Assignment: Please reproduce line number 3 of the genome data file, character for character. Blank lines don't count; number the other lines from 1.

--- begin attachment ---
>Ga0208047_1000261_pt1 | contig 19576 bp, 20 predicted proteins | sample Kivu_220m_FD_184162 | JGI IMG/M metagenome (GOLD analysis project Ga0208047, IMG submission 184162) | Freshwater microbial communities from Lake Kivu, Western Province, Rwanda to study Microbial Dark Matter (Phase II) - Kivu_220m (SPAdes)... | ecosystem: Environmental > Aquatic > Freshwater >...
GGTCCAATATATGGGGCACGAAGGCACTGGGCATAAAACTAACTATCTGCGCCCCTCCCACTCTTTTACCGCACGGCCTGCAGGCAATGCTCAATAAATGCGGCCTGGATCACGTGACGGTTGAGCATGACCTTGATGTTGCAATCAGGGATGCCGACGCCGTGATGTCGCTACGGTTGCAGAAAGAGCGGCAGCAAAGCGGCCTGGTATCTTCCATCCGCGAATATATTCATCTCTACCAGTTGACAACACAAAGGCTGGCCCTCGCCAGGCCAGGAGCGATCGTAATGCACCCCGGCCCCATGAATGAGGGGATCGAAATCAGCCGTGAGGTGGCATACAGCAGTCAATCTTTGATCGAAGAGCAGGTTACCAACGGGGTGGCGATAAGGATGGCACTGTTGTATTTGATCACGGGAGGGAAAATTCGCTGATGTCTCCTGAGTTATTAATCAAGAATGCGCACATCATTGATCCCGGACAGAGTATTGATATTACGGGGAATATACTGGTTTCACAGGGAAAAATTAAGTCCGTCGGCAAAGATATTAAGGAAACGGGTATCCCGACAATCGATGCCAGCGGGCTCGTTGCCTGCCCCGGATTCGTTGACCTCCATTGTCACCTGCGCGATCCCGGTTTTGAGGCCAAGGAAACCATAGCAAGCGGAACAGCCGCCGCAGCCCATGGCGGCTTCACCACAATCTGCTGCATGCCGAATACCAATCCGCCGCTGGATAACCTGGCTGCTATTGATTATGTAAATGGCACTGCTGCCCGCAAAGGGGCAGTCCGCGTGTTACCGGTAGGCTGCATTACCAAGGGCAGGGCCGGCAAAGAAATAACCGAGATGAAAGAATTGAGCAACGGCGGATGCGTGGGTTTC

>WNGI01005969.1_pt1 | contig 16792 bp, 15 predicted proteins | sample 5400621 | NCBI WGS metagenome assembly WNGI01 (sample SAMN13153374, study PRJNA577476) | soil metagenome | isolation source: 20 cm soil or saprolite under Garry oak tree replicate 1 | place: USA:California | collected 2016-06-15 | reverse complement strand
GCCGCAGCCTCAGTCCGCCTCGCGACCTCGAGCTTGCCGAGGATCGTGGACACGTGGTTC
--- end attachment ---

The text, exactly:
>WNGI01005969.1_pt1 | contig 16792 bp, 15 predicted proteins | sample 5400621 | NCBI WGS metagenome assembly WNGI01 (sample SAMN13153374, study PRJNA577476) | soil metagenome | isolation source: 20 cm soil or saprolite under Garry oak tree replicate 1 | place: USA:California | collected 2016-06-15 | reverse complement strand